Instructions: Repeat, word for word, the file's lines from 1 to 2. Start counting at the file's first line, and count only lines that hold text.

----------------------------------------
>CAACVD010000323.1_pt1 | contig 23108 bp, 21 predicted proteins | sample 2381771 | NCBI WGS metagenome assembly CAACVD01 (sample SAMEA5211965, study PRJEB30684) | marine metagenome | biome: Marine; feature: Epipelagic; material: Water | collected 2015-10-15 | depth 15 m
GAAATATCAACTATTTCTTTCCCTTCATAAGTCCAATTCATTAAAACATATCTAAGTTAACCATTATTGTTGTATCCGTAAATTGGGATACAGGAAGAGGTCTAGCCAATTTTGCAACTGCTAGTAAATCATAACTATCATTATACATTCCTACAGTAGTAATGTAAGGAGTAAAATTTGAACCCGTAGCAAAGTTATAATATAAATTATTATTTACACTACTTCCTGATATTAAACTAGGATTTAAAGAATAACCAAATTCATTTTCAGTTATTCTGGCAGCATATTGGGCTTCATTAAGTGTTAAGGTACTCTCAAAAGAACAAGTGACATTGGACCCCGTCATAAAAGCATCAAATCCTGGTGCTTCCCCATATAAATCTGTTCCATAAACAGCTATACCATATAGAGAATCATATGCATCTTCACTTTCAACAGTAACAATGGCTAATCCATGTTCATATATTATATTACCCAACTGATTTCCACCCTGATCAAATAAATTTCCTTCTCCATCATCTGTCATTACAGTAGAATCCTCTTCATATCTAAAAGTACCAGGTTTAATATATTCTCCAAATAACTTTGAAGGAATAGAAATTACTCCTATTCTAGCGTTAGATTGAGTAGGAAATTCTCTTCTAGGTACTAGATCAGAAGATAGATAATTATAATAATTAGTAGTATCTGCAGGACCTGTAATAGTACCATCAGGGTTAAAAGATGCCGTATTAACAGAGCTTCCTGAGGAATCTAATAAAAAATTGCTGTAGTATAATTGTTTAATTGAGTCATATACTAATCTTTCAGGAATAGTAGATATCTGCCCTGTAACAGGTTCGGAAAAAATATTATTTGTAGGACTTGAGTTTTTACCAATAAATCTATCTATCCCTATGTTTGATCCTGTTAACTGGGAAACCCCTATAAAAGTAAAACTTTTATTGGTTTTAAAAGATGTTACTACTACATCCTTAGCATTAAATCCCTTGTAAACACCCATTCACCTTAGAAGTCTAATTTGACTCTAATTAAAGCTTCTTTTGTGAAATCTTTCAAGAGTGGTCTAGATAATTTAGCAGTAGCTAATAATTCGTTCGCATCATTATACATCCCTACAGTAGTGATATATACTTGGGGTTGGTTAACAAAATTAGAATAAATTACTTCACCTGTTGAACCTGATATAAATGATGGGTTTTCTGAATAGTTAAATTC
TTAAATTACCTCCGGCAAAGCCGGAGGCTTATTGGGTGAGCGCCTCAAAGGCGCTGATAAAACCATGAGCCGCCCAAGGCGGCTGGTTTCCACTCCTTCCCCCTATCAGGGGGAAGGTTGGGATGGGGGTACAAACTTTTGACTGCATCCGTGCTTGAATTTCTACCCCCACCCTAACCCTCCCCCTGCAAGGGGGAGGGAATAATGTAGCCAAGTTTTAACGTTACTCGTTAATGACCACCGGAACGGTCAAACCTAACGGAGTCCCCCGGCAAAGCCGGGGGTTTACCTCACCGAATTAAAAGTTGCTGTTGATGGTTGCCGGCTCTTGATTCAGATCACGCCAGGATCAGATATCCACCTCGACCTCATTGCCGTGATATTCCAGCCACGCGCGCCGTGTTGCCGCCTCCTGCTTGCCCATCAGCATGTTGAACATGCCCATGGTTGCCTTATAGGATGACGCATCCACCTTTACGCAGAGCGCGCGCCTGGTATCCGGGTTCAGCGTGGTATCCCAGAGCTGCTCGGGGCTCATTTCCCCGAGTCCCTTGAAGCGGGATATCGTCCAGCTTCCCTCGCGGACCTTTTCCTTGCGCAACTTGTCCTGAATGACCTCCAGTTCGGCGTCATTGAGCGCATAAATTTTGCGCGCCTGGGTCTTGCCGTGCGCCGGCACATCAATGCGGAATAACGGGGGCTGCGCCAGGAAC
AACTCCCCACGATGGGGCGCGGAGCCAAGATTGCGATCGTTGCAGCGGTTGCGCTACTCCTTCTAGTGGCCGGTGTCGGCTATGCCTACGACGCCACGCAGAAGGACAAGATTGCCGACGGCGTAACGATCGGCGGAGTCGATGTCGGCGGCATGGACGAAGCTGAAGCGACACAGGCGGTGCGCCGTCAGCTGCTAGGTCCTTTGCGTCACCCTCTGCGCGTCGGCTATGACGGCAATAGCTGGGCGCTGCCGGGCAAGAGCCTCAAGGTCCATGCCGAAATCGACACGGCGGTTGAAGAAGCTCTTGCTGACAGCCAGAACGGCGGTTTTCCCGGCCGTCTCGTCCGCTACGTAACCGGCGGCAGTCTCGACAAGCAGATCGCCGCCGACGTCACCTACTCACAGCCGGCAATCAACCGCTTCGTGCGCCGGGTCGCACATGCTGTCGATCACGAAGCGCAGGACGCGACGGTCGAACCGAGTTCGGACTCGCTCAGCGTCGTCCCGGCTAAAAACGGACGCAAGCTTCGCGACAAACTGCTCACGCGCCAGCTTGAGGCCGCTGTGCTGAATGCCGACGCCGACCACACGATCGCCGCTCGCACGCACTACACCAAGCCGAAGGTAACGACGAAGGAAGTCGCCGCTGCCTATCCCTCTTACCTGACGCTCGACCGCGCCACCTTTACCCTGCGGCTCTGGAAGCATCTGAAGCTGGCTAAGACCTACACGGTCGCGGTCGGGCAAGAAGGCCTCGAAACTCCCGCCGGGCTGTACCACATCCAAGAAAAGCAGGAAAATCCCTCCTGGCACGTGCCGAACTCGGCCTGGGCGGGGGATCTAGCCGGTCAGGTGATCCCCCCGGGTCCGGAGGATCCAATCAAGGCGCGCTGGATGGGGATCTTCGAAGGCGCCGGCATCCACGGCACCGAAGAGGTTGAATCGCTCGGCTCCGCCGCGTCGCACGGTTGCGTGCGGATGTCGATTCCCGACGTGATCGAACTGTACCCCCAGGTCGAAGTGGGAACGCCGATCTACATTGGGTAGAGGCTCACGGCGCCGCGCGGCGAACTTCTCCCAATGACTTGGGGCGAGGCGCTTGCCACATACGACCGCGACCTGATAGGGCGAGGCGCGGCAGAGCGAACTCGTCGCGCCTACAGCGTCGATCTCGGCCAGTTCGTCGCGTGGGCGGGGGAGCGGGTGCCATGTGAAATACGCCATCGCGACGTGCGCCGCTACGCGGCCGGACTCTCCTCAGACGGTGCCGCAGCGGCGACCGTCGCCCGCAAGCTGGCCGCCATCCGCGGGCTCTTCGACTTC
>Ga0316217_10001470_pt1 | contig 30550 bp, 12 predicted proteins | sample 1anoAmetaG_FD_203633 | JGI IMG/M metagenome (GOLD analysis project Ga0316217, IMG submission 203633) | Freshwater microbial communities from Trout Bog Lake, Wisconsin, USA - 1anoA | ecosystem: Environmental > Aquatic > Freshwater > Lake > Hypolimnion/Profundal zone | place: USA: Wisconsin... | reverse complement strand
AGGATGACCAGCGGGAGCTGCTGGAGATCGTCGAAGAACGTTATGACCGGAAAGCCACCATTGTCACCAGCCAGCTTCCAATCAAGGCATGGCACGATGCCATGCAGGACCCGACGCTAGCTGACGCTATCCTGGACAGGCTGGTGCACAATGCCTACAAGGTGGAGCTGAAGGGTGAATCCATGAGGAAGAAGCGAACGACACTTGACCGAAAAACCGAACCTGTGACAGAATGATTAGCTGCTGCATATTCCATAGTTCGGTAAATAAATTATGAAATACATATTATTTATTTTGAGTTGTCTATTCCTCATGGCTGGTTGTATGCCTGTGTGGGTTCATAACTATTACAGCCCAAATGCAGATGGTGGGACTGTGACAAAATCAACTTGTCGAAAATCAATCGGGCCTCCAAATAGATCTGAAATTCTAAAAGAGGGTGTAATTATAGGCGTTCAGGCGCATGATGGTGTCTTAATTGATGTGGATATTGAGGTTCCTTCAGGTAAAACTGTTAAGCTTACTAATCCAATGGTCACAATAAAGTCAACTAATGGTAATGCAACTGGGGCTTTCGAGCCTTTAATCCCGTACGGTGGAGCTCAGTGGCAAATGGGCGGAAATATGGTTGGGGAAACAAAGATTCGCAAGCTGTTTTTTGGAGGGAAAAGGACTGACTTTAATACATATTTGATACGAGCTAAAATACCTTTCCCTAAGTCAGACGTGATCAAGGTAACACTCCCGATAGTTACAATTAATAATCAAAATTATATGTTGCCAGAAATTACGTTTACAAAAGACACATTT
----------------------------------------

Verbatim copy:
>CAACVD010000323.1_pt1 | contig 23108 bp, 21 predicted proteins | sample 2381771 | NCBI WGS metagenome assembly CAACVD01 (sample SAMEA5211965, study PRJEB30684) | marine metagenome | biome: Marine; feature: Epipelagic; material: Water | collected 2015-10-15 | depth 15 m
GAAATATCAACTATTTCTTTCCCTTCATAAGTCCAATTCATTAAAACATATCTAAGTTAACCATTATTGTTGTATCCGTAAATTGGGATACAGGAAGAGGTCTAGCCAATTTTGCAACTGCTAGTAAATCATAACTATCATTATACATTCCTACAGTAGTAATGTAAGGAGTAAAATTTGAACCCGTAGCAAAGTTATAATATAAATTATTATTTACACTACTTCCTGATATTAAACTAGGATTTAAAGAATAACCAAATTCATTTTCAGTTATTCTGGCAGCATATTGGGCTTCATTAAGTGTTAAGGTACTCTCAAAAGAACAAGTGACATTGGACCCCGTCATAAAAGCATCAAATCCTGGTGCTTCCCCATATAAATCTGTTCCATAAACAGCTATACCATATAGAGAATCATATGCATCTTCACTTTCAACAGTAACAATGGCTAATCCATGTTCATATATTATATTACCCAACTGATTTCCACCCTGATCAAATAAATTTCCTTCTCCATCATCTGTCATTACAGTAGAATCCTCTTCATATCTAAAAGTACCAGGTTTAATATATTCTCCAAATAACTTTGAAGGAATAGAAATTACTCCTATTCTAGCGTTAGATTGAGTAGGAAATTCTCTTCTAGGTACTAGATCAGAAGATAGATAATTATAATAATTAGTAGTATCTGCAGGACCTGTAATAGTACCATCAGGGTTAAAAGATGCCGTATTAACAGAGCTTCCTGAGGAATCTAATAAAAAATTGCTGTAGTATAATTGTTTAATTGAGTCATATACTAATCTTTCAGGAATAGTAGATATCTGCCCTGTAACAGGTTCGGAAAAAATATTATTTGTAGGACTTGAGTTTTTACCAATAAATCTATCTATCCCTATGTTTGATCCTGTTAACTGGGAAACCCCTATAAAAGTAAAACTTTTATTGGTTTTAAAAGATGTTACTACTACATCCTTAGCATTAAATCCCTTGTAAACACCCATTCACCTTAGAAGTCTAATTTGACTCTAATTAAAGCTTCTTTTGTGAAATCTTTCAAGAGTGGTCTAGATAATTTAGCAGTAGCTAATAATTCGTTCGCATCATTATACATCCCTACAGTAGTGATATATACTTGGGGTTGGTTAACAAAATTAGAATAAATTACTTCACCTGTTGAACCTGATATAAATGATGGGTTTTCTGAATAGTTAAATTC